PALO ALTO, Calif. (KGO) -- The nearly 250-foot Black Lives Matter mural outside Palo Alto City Hall is hard to miss. Recently, more people have been paying close attention to the 'E' in the word "MATTER."
Painted on the 'E' is a portrait of Joanne Chesimard, also known as Assata Shakur.
It's a depiction that is much different from photos plastered on the FBI's Most Wanted Terrorists List.
Shakur and others with the Black Liberation Army were convicted and sentenced in 1973 for the murder of a New Jersey State Trooper. She escaped prison in 1979.
"These were not social justice warriors, as we see today," Betsy Smith with the National Police Association (NPA) told ABC7 News. "These were felons. They were criminals. They were killers."
The NPA launched an online petition on July 7th, urging city leaders to remove Shakur from the piece.
However, the Oakland artist behind the painting is doubling down. In a statement shared with ABC7 News, artist Cece Carpio said in-part:
"This is really about defending the movements and communities I am accountable to, and work to uplift. This time our work is being targeted by the National Police Association."
The statement continued, "In our current time, when the Black Lives Matter movement continues to be on the rise, I feel it is imperative that we participate and show solidarity with our Black communities. The fight for Black Liberation has paved ways for us to be here. It is our responsibility to continue to defend Black Lives and support Black resistance."
"Nobody has a problem with Black Lives Matter," Smith said, speaking on behalf of the NPA. "But to put a convicted cop killer. She killed a very young state trooper, escaped prison, fled to Cuba where she remains to this day alive and well when she should be in prison. It's a hostile work environment for the law enforcement officers that have to pass by that every single day and see a convicted cop killer's face on that mural right in front of their own city hall."
Carpio's statement explained the inspiration behind her mural.
She said, "In thinking about painting letters for this particular 'Black Lives Matter' mural supported by the City of Palo Alto, I felt it was important to represent the words and wisdom of Assata, who has been a political refugee since 1979. Assata, was a target of policing and COINTELPRO, and is still a target of the policing and the US government."
"They see her involvement with the Black liberation movement as a threat to the status quo. Just as they see the movement to defend Black lives as a threat to racial capitalism and white supremacy," Carpio continued. "It's 2020. Assata is still in political asylum in Cuba. Police are still killing and targeting Black people and Black movements. And people are rising up and continue to resist to build a new world."
Smith was made aware of Carpio's statement. Smith responded, "It's my personal belief that was put in there to provoke. There are thousands of people that could be depicted. Why a convicted cop killer?"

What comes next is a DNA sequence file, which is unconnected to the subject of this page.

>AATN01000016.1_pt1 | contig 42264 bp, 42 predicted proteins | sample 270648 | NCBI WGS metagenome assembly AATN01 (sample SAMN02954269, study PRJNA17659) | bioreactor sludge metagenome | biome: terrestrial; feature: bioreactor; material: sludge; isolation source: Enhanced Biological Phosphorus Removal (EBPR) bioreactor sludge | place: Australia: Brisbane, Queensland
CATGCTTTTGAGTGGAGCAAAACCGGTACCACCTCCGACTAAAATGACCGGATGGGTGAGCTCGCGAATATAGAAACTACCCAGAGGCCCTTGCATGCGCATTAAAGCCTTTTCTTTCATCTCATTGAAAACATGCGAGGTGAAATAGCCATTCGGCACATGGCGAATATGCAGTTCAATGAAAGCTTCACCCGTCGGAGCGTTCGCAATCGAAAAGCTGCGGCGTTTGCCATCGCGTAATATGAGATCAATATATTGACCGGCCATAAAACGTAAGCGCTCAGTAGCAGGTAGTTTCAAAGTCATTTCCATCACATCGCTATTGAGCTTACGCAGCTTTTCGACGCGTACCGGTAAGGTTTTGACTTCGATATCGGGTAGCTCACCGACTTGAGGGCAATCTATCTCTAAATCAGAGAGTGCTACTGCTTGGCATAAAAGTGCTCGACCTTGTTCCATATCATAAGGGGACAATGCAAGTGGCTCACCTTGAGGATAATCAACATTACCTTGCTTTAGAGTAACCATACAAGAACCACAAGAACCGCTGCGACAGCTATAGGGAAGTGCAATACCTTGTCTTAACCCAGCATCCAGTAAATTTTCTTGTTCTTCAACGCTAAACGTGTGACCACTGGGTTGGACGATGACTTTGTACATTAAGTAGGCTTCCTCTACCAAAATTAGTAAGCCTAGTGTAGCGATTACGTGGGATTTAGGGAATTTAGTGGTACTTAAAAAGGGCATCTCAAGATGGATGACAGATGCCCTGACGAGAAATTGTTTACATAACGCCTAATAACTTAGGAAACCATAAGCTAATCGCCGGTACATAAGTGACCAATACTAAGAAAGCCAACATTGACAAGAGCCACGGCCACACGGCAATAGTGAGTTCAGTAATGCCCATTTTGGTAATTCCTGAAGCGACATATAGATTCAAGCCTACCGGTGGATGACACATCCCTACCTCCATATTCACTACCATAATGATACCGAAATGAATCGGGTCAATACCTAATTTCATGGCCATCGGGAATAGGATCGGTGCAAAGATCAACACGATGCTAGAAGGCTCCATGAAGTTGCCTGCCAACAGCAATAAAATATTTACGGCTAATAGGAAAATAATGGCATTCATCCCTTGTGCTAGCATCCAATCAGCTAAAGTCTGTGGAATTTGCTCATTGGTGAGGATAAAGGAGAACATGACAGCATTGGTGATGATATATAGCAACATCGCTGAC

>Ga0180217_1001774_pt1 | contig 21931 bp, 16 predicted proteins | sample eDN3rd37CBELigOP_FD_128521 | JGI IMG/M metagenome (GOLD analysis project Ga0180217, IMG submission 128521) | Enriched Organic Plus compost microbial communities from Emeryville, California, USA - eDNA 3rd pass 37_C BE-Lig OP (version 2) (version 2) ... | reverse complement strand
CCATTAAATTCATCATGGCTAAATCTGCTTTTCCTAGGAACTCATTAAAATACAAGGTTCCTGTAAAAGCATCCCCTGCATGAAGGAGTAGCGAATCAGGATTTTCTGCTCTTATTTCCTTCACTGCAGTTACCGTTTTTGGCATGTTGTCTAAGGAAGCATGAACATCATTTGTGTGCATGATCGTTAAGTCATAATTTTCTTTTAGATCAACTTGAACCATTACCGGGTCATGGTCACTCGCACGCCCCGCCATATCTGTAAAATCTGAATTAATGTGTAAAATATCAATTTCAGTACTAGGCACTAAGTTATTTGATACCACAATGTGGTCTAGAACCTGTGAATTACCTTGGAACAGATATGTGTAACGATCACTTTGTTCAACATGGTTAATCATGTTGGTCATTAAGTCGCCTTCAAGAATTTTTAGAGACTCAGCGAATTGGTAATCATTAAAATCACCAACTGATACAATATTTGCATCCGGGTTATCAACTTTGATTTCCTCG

Smith maintained the NPA is not asking for the entire Black Lives Matter mural to be removed. However, the association is asking for the piece in question to be painted over with something "more appropriate."
"I would like these young people and especially this young artist to do some research on the Black Liberation Army," Smith said. "These were not social justice warriors, as we see today. These were felons. They were criminals. They were killers."
Around the clock Wednesday and for much of the day Thursday, artist-volunteer Matthew Basirico guarded the image with his car.
Thursday afternoon, he told ABC7 News, "I was parking on top of the 'E' all day long, and then today, I just decided to move my car after I learned a little more truth about Assata Shakur."
While Basirico said he supports all law enforcement, he's still standing behind the artist's Freedom of Speech.
"I have a lot of respect and love for them," he said. "But at the same time, I really want to emphasize that the artists are just depicting what they want to depict. It's just a free rights, free speech, free artistry type feel to this."
Basirico has made several calls to city leaders, demanding they paint a protective layer over the artwork. He said he'll remain at the site until something is done.
Palo Alto's mayor told ABC7 News that he's received as many calls about removing the 'E,' as he has calls to preserve the piece.
He directed me to a statement by the City of Palo Alto which explained in-part, "The mural is temporary, and the City has no plans to expedite the removal of the mural sooner than currently planned. In no way does the mural take away from the value we have in our police officers who serve our community every day."
"I know several Palo Alto police officers and I've trained many of them over the last 35 years, and I think that they would be frustrated to hear that," Smith told ABC7 News. "The Palo Alto Police Department hasn't done anything to deserve this kind of treatment. And by treatment, I mean, to have to walk by City Hall every day and see the face of a convicted cop killer."
Smith said she'd encourage city leaders to join in with the NPA, in their push to have the depiction of Shakur "reimagined."
She's also hoping to connect with the artist to start a dialogue, "And let her talk about why this is so important to her- this particular person, this convicted cop killer. Let's talk about that, and let us tell her why it's so important to us. Let's find- I don't want to say middle ground- but perhaps some understanding, some compassion for each other."
Before quote Shakur, Carpio's statement read, "So as police organize themselves to target, delegitimize and destroy our movements, I will continue to do my part to defend, amplify and celebrate them, and celebrate us."
The mural was painted on Hamilton Avenue, in front of Palo Alto City Hall.